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Nawaz Sharif sentenced to seven years in prison

25 December, 2018

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Former Prime Minister Nawaz Sharif was sentenced to seven years in prison in the latest conviction in a series of corruption allegations which saw him ousted from power last year.

Sharif has denied all the charges against him and claims he is being targeted by the powerful security establishment.

In its verdict on Monday, the accountability court held that the three-time prime minister was unable to prove the source of income for the ownership of a steel mill in Saudi Arabia. The court acquitted him in the Flagship Investment reference.

The former premier requested that he be shifted to Kot Lakhpat Jail, Lahore instead of Adiala Jail, which was granted by the court.

Former Prime Minister Nawaz Sharif was sentenced to seven years in prison in the latest conviction in a series of corruption allegations which saw him ousted from power last year.

Sharif, a three-time prime minister of Pakistan, has denied all the charges against him and claims he is being targeted by the powerful security establishment.

Monday’s conviction, centred on family businesses in the Middle East, is his second stemming from a corruption investigation spurred by the Panama Papers leak, and comes as Prime Minister Imran Khan has vowed to tackle endemic graft in Pakistan. In its verdict, the accountability court held that the three-time prime minister was unable to prove the source of income for the ownership of a steel mill in Saudi Arabia. The court acquitted him in the Flagship Investment reference.

The court said there was concrete evidence against the former premier in the Al-Azizia reference, and that he was unable to provide a money trail in the case. However, there was not enough evidence to convict Sharif in the Flagship reference, thus he was acquitted.

He was taken into custody from the court premises following the verdict, after which he is expected to be taken to jail.

The former premier requested that he be shifted to Kot Lakhpat Jail, Lahore instead of Adiala Jail, which was granted by the court.

Security was tight at the court on Monday morning, with some scuffles breaking out between Sharif’s supporters and security forces, who responded with tear gas.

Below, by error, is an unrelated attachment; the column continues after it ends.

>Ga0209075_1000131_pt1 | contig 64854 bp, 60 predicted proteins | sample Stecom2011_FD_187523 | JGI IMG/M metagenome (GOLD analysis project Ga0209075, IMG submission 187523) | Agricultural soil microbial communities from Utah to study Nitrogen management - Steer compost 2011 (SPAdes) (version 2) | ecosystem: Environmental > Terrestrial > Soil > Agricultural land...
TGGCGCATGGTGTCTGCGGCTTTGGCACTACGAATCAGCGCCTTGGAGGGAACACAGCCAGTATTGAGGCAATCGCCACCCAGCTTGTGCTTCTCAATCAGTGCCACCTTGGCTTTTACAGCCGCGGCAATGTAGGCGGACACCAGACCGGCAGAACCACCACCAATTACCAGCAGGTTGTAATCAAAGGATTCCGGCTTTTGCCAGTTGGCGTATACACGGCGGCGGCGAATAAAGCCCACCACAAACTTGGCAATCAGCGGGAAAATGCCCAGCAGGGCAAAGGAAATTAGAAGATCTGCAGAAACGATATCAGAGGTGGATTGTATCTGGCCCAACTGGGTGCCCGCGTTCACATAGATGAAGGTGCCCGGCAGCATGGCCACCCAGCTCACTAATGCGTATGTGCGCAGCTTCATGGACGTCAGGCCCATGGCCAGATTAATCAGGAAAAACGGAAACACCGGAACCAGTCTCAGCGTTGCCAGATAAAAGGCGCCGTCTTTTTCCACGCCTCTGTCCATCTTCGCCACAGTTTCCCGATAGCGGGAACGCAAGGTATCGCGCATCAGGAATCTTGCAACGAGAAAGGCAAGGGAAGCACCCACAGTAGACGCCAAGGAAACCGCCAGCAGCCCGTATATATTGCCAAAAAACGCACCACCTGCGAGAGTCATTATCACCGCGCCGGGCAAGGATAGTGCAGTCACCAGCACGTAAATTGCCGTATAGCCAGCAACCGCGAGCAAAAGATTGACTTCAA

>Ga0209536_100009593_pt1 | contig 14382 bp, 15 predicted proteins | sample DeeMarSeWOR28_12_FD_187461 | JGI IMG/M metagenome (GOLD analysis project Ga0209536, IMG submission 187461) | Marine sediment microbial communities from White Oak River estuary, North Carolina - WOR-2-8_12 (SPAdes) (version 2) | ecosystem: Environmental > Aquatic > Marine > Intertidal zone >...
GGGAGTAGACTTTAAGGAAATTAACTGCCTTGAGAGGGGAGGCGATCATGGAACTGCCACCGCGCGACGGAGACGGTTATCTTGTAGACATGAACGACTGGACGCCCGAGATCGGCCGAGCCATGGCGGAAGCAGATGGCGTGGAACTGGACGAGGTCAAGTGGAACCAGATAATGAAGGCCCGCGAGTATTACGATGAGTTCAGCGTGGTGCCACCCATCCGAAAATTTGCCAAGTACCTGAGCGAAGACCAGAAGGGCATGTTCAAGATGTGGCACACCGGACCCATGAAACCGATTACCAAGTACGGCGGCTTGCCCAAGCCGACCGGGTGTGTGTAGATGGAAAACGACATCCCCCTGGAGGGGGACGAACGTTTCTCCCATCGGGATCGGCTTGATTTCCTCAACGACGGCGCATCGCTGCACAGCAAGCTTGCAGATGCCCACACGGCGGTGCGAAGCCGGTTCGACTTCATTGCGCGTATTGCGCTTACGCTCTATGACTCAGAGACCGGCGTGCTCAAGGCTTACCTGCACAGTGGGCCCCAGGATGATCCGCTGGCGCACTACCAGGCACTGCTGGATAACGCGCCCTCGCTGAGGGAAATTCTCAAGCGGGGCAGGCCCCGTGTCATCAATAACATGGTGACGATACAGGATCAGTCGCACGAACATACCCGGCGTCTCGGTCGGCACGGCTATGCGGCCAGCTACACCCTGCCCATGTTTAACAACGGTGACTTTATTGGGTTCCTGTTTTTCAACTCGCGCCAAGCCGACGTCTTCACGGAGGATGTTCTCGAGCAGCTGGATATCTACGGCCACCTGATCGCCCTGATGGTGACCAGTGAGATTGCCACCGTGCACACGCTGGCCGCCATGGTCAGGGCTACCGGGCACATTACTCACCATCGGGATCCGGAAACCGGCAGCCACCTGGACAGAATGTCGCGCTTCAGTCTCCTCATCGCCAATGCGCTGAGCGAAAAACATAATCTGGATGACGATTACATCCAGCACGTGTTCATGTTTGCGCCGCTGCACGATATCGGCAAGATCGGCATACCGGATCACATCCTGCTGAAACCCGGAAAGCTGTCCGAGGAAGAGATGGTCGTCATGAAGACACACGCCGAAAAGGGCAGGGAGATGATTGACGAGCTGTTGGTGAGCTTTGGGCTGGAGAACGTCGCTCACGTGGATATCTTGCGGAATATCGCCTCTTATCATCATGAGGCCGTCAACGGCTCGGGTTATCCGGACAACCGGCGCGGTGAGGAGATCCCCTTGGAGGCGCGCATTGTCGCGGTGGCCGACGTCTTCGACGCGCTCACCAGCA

The Supreme Court had disqualified Sharif from politics for life over the allegations last year, and directed an anti-corruption body to investigate three different charges regarding his family’s properties and businesses.

The months-long saga has seen him appear before accountability courts 165 times since September 2017.

In July this year, he was convicted in one case revolving around family properties in London, and sentenced to ten years in prison. He was in London at the time as his wife received cancer treatment, but returned to Pakistan days ahead of the general election, only to be arrested and imprisoned on arrival.

He was released in September after the Islamabad High Court suspended his sentence pending an appeal hearing.

Sharif has been prime minister three times but power has been a rough ride.

He was first expelled from office in 1993 on suspicion of corruption. He won an election in 1997, only to be ousted and exiled after a military coup in 1999.

He returned to Pakistan in 2007 and took power once more in 2013 until his ousting last year.

The trial against the Sharif family had commenced on September 14, 2017. On July 6, after four extensions in the original six-month deadline to conclude all three cases, the accountability court announced its verdict in the Avenfield reference. Nawaz, his daughter Maryam and son-in-law Captain (retd) Safdar were sentenced to 11 years, eight years and one year, respectively, in prison. Nawaz and Maryam were released from jail on September 19 after the Islamabad High Court suspended their sentences in the Avenfield case.

Nawaz and his sons, Hussain and Hasan, are accused in all three references whereas Maryam and Safdar were accused in the Avenfield reference only.

The two brothers, based abroad, have been absconding since the proceedings began last year and were declared proclaimed offenders by the court.

The charge against the family is that Hassan Nawaz set up an investment firm in 2001, with an office registered in the United Kingdom. At the time he was 25-years-old. Nawaz has never accepted any connection with his son’s business, although the Bureau alleges that his name was listed as chairman of the board, further adding that Hasan was under the guardianship of his father till 1995.

Hussain Nawaz Sharif, the former prime minister’s elder son, claims that he received a sum of $5.4 million from his grandfather to establish the steel conglomerate in Saudi Arabia. The payment was made by a Qatari royal on the request of the elder Sharif. Thereafter, scrap machinery was transported from their Ahli Steel Mills in Dubai to Jeddah to establish Al-Azizia in 2001. The JIT constituted to investigate the graft allegations insisted that the real owner of the mills was Nawaz Sharif, and it was being operated by his son on his behalf. Hussain was 29-years-old at the time. The JIT also held that Nawaz Sharif received 97 per cent profit as ‘gifts’ from Hill Metals Establishment, another company established by Hussain Nawaz in 2005, in Saudi Arabia.

Of the amount, Sharif transferred 77 percent to his daughter, Maryam Nawaz (who is not accused in this reference). NAB claims that since Sharif received a large profit from Hussain’s companies, he is the real owner.

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